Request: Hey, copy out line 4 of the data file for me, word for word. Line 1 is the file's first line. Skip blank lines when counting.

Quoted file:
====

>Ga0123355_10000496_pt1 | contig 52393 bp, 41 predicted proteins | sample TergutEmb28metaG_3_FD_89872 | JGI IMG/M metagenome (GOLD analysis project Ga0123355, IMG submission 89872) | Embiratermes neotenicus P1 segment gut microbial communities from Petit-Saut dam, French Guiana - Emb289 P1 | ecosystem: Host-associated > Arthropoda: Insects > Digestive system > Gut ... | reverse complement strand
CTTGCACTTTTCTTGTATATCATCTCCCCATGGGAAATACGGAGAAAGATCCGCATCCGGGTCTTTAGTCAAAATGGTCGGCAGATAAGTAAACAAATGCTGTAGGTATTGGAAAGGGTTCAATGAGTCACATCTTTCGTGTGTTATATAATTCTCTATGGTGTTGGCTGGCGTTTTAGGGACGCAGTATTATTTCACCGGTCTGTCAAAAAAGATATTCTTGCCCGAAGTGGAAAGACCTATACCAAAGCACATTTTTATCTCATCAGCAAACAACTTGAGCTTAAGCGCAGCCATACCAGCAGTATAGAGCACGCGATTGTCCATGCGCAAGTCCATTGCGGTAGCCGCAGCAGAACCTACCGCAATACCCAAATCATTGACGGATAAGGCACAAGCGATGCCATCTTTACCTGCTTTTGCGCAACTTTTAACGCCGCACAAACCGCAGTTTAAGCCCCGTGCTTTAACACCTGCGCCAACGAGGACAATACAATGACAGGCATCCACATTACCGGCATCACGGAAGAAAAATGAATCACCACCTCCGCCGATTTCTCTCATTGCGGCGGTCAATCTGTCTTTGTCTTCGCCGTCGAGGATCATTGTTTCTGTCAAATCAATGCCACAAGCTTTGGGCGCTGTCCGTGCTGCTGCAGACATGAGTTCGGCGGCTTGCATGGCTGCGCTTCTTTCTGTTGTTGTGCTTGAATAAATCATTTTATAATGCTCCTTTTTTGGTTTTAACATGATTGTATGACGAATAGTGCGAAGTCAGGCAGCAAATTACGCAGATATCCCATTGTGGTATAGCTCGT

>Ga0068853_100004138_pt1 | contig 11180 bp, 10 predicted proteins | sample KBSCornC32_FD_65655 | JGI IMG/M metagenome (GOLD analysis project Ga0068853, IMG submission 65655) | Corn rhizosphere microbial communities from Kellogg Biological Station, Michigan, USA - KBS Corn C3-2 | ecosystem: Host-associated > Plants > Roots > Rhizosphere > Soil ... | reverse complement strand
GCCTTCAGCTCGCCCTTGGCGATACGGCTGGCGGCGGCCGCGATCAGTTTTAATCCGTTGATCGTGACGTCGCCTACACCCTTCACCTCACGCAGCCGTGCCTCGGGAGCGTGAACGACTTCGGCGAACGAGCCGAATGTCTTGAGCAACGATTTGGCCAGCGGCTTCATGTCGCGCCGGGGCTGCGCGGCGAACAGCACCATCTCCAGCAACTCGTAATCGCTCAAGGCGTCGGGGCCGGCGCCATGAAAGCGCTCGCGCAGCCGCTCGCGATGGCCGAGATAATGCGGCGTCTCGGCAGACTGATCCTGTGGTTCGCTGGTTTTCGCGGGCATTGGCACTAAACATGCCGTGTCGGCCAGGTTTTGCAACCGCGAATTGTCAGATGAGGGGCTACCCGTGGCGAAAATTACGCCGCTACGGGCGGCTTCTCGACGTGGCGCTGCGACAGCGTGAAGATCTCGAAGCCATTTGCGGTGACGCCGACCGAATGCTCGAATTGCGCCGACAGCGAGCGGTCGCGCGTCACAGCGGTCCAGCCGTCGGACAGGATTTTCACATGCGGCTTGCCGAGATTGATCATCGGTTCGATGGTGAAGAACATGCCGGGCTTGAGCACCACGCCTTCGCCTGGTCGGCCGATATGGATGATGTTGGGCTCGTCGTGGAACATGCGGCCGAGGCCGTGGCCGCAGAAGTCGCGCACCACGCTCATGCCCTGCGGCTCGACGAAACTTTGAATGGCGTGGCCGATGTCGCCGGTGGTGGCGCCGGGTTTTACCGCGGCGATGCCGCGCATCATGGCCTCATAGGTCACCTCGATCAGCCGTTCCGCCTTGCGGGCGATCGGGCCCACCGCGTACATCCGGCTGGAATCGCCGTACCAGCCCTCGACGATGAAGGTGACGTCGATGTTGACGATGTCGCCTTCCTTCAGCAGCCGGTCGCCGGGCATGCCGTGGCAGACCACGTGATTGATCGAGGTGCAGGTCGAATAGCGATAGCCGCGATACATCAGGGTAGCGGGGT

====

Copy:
GCCTTCAGCTCGCCCTTGGCGATACGGCTGGCGGCGGCCGCGATCAGTTTTAATCCGTTGATCGTGACGTCGCCTACACCCTTCACCTCACGCAGCCGTGCCTCGGGAGCGTGAACGACTTCGGCGAACGAGCCGAATGTCTTGAGCAACGATTTGGCCAGCGGCTTCATGTCGCGCCGGGGCTGCGCGGCGAACAGCACCATCTCCAGCAACTCGTAATCGCTCAAGGCGTCGGGGCCGGCGCCATGAAAGCGCTCGCGCAGCCGCTCGCGATGGCCGAGATAATGCGGCGTCTCGGCAGACTGATCCTGTGGTTCGCTGGTTTTCGCGGGCATTGGCACTAAACATGCCGTGTCGGCCAGGTTTTGCAACCGCGAATTGTCAGATGAGGGGCTACCCGTGGCGAAAATTACGCCGCTACGGGCGGCTTCTCGACGTGGCGCTGCGACAGCGTGAAGATCTCGAAGCCATTTGCGGTGACGCCGACCGAATGCTCGAATTGCGCCGACAGCGAGCGGTCGCGCGTCACAGCGGTCCAGCCGTCGGACAGGATTTTCACATGCGGCTTGCCGAGATTGATCATCGGTTCGATGGTGAAGAACATGCCGGGCTTGAGCACCACGCCTTCGCCTGGTCGGCCGATATGGATGATGTTGGGCTCGTCGTGGAACATGCGGCCGAGGCCGTGGCCGCAGAAGTCGCGCACCACGCTCATGCCCTGCGGCTCGACGAAACTTTGAATGGCGTGGCCGATGTCGCCGGTGGTGGCGCCGGGTTTTACCGCGGCGATGCCGCGCATCATGGCCTCATAGGTCACCTCGATCAGCCGTTCCGCCTTGCGGGCGATCGGGCCCACCGCGTACATCCGGCTGGAATCGCCGTACCAGCCCTCGACGATGAAGGTGACGTCGATGTTGACGATGTCGCCTTCCTTCAGCAGCCGGTCGCCGGGCATGCCGTGGCAGACCACGTGATTGATCGAGGTGCAGGTCGAATAGCGATAGCCGCGATACATCAGGGTAGCGGGGT